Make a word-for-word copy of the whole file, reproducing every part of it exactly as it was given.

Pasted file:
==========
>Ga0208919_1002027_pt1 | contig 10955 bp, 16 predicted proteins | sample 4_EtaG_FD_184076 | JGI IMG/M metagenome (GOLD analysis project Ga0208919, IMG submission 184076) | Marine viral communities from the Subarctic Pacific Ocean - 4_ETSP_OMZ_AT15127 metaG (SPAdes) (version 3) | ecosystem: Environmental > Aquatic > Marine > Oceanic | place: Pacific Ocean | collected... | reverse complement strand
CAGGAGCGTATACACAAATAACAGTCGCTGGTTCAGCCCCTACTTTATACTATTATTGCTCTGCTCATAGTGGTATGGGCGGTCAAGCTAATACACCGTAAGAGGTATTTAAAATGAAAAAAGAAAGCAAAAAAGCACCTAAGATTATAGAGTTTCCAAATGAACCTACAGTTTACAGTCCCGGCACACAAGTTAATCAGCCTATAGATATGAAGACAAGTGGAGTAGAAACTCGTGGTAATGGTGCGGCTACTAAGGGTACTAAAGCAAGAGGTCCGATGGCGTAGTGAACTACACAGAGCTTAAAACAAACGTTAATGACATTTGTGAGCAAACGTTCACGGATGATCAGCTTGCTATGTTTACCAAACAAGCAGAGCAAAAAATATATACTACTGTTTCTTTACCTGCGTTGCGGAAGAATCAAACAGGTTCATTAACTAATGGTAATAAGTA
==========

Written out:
>Ga0208919_1002027_pt1 | contig 10955 bp, 16 predicted proteins | sample 4_EtaG_FD_184076 | JGI IMG/M metagenome (GOLD analysis project Ga0208919, IMG submission 184076) | Marine viral communities from the Subarctic Pacific Ocean - 4_ETSP_OMZ_AT15127 metaG (SPAdes) (version 3) | ecosystem: Environmental > Aquatic > Marine > Oceanic | place: Pacific Ocean | collected... | reverse complement strand
CAGGAGCGTATACACAAATAACAGTCGCTGGTTCAGCCCCTACTTTATACTATTATTGCTCTGCTCATAGTGGTATGGGCGGTCAAGCTAATACACCGTAAGAGGTATTTAAAATGAAAAAAGAAAGCAAAAAAGCACCTAAGATTATAGAGTTTCCAAATGAACCTACAGTTTACAGTCCCGGCACACAAGTTAATCAGCCTATAGATATGAAGACAAGTGGAGTAGAAACTCGTGGTAATGGTGCGGCTACTAAGGGTACTAAAGCAAGAGGTCCGATGGCGTAGTGAACTACACAGAGCTTAAAACAAACGTTAATGACATTTGTGAGCAAACGTTCACGGATGATCAGCTTGCTATGTTTACCAAACAAGCAGAGCAAAAAATATATACTACTGTTTCTTTACCTGCGTTGCGGAAGAATCAAACAGGTTCATTAACTAATGGTAATAAGTA